Monkeypox: CDC identifies 9 cases in 7 states

WASHINGTON — The Centers for Disease Control and Prevention has confirmed nine monkeypox cases across seven states.

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CDC Director Rochelle Walensky said that monkeypox cases have been identified in California, Florida, Massachusetts, New York, Utah, Virginia and Washington.

“We need to presume that there is some community spread, but there is active contact tracing that is happening right now to understand whether and how these cases might have been in contact with each other or with others in other countries,” Walensky said.

Two infected individuals live in the same household in Utah, according to People. The pair had traveled internationally in early May to “an area currently experiencing monkeypox cases.”

Last week, the first case was identified in the United States in Massachusetts. The Massachusetts Department of Health said that a man who had recently traveled to Canada contracted the virus.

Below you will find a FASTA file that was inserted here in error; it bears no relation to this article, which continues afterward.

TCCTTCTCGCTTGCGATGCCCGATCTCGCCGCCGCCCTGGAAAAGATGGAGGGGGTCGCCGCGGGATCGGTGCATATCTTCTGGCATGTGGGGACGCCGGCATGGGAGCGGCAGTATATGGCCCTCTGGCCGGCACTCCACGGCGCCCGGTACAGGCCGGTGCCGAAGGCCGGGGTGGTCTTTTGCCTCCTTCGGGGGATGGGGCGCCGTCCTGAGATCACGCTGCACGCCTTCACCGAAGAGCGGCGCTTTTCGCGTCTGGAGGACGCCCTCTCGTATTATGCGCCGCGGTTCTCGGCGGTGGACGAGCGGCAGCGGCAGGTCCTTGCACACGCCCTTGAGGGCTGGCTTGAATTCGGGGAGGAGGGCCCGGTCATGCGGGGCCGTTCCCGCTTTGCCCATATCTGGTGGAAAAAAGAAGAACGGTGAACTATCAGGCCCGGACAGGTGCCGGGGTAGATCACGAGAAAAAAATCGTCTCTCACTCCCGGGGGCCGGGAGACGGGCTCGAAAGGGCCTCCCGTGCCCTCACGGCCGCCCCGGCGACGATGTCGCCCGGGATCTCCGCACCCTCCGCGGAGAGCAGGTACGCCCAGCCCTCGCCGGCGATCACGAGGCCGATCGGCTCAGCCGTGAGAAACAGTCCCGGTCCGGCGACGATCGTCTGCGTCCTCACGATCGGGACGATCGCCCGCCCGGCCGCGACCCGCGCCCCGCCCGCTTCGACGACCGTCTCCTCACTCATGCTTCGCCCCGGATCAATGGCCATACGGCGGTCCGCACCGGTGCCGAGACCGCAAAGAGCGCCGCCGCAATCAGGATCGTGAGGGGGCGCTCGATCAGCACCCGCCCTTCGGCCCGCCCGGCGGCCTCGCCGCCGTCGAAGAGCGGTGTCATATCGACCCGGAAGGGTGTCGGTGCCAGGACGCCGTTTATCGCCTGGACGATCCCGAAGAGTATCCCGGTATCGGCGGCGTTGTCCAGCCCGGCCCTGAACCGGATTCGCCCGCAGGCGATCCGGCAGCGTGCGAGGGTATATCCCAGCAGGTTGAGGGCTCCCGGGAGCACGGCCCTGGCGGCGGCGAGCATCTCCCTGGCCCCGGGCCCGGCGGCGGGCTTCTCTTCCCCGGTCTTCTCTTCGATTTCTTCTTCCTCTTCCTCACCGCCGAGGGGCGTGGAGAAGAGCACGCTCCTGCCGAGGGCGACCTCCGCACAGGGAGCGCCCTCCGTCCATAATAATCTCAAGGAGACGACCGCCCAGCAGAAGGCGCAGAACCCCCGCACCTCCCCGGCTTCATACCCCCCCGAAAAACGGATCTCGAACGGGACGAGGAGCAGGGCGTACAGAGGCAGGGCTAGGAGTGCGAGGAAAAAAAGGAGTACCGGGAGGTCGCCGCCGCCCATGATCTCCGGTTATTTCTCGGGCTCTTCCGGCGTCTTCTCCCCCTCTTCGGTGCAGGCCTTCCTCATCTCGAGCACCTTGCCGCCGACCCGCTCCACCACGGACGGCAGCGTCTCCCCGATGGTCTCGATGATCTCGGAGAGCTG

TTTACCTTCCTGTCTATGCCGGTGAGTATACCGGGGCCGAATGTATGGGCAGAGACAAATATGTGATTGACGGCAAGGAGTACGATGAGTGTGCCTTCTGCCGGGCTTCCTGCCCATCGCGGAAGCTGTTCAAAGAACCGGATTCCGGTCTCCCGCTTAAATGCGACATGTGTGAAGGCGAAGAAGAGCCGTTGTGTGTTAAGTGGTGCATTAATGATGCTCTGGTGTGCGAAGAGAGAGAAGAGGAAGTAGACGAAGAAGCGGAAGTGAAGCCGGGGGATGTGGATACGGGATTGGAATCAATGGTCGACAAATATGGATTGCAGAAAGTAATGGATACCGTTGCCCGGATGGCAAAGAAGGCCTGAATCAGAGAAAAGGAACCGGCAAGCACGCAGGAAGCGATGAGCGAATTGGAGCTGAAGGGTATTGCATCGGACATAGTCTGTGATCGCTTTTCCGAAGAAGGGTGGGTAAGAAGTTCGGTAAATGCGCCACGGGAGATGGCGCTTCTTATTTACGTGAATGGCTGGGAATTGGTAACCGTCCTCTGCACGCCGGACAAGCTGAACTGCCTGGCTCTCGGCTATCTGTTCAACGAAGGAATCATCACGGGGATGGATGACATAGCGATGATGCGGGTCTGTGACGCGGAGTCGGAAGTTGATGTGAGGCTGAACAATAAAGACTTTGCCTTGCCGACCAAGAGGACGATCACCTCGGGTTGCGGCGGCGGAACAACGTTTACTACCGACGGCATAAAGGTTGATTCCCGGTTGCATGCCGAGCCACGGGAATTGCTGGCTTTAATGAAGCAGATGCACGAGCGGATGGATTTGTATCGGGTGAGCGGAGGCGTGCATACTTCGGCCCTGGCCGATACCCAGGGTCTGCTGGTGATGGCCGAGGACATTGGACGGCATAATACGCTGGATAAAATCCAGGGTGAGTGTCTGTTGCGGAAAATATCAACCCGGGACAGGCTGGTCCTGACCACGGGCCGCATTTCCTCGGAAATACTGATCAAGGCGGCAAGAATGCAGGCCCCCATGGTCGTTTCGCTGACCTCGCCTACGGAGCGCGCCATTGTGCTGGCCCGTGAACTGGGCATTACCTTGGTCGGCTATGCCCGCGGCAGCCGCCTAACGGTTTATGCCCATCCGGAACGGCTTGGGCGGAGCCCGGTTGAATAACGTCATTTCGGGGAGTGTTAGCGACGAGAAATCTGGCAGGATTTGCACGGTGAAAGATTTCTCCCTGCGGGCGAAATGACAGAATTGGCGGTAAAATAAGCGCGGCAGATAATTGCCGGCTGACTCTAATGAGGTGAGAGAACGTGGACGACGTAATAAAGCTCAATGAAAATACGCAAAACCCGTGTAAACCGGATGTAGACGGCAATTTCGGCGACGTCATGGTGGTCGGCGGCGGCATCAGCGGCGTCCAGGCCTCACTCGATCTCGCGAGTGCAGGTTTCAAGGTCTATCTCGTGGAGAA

>>Read: What is it, how dangerous is it, should you be concerned?

The disease was first seen in humans in 1970. Most infections last between two to four weeks, according to health officials. The disease can be fatal in 10% of people contracting the virus, the CDC said.

The U.S. government said on Tuesday that it is releasing some of the country’s monkeypox vaccines from the Strategic National Stockpile.

>>Read: Government to release some vaccine doses as WHO says outbreak is ‘containable’

“I can report that there has been a request for release of the Jynneos vaccine from the National Stockpile for some of the high-risk contacts of some of the early patients, so that is actively happening right now,” Dr. Jennifer McQuinston said, according to CNN.

She said that the U.S. has a “good stock” of 1,000 doses since it has been preparing for a possible smallpox outbreak.

Jynneos is a two-dose vaccine that is licensed for use against smallpox and monkeypox, CNN reported.

Nearly 20 countries have reported outbreaks, according to Reuters, with more than 200 confirmed or suspected infections.